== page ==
Ugandan President Yoweri Museveni signed anti-LGBTQ law with harshest punishments for offenders. The anti-LGBTQ law also contain death penalty for “aggravated homosexuality.” The decision risks aid donations and is drawing criticism from the West.
Every year, Uganda receives billions of dollars in foreign help; yet, as happened with a similar bill nine years ago, the country may potentially experience negative reactions from donors and investors.
The new law, being harsher, marks a distinction with the earlier restrictions on LGBTQ acts. Uganda and over 30 other African nations have put restrictions on same-sex relationships.
For “serial offenders” of the legislation and the spread of a fatal sickness like HIV/AIDS through gay intercourse, it calls for the death penalty. A 20-year sentence is also imposed for “promoting” homosexuality.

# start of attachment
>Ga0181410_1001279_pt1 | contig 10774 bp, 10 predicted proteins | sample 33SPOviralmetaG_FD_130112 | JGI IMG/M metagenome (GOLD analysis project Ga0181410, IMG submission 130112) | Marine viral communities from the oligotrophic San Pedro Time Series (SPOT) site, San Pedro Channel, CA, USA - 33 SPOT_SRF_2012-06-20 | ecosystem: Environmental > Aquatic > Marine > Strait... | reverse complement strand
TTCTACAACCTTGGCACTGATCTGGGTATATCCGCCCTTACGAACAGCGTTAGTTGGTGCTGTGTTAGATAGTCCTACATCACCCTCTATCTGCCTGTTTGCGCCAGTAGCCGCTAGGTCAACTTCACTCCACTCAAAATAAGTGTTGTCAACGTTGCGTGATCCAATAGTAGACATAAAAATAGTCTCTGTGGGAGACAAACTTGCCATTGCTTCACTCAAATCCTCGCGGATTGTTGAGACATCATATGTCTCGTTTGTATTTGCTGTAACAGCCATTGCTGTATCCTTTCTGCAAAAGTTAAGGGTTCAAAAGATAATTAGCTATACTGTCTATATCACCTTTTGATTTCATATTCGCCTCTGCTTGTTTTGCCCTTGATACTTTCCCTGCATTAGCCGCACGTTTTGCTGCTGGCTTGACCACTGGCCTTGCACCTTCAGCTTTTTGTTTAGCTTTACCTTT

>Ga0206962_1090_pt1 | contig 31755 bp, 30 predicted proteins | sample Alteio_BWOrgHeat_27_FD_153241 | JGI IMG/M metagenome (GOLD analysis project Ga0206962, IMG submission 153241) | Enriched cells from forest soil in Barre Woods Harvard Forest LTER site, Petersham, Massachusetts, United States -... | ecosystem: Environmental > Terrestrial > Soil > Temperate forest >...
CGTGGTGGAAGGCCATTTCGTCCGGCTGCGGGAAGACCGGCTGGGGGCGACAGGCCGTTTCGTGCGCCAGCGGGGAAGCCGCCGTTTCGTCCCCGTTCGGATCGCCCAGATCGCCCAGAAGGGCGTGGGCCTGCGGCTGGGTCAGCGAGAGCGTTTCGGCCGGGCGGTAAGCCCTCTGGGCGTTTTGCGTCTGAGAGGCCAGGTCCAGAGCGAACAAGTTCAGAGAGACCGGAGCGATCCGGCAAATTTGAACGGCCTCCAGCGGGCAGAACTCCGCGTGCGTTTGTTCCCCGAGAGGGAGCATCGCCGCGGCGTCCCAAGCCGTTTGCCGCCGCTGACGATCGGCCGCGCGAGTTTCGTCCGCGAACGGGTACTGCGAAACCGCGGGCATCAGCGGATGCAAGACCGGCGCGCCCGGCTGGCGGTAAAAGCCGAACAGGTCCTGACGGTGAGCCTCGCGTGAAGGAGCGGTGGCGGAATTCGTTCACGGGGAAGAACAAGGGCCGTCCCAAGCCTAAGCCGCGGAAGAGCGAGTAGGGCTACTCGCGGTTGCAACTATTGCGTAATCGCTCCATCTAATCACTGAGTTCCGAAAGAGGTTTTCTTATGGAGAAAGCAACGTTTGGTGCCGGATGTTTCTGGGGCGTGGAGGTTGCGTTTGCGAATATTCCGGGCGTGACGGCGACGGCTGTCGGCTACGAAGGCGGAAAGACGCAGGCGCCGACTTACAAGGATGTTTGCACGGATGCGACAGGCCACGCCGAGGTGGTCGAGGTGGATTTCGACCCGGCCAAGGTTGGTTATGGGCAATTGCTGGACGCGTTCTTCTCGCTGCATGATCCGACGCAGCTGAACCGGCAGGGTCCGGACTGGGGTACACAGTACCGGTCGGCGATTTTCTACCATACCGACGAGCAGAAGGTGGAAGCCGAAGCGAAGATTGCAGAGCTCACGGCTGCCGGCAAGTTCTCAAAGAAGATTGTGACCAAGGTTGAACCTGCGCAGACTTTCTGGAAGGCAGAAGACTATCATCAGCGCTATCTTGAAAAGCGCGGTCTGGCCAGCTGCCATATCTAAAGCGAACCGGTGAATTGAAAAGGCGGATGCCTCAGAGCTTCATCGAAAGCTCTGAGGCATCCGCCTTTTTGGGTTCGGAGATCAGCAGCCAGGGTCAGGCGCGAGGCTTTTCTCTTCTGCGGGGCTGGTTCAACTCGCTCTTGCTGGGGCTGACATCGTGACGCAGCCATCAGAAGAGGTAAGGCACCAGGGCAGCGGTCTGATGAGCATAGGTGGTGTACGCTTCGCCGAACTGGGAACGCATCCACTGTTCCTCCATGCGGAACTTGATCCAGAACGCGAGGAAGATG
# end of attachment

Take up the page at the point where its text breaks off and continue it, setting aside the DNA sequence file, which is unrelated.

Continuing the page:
Ugandan rights activist Clare Byarugaba said, “The Ugandan president has today legalised state-sponsored homophobia and transphobia.”
78-year-old Yoweri Museveni has called same sex relationships as a “deviation from normal” and has appealed to policy makers that they clamp down on “imperialist” push.
UK government reacts to anti-LGBTQ law
The British government stated on Monday that it was “appalled” by the new anti-homosexuality law passed by the Ugandan government and said that it was adamantly opposed to the death sentence under any circumstances.
An official from the foreign office department named Andrew Mitchell said in a statement that “This legislation undermines the protections and freedoms of all Ugandans enshrined in the Ugandan Constitution.”
He continued, saying “It will increase the risk of violence, discrimination and persecution, will set back the fight against HIV/AIDs, and will damage Uganda’s international reputation,” and interpreted the law as “deeply discriminatory.”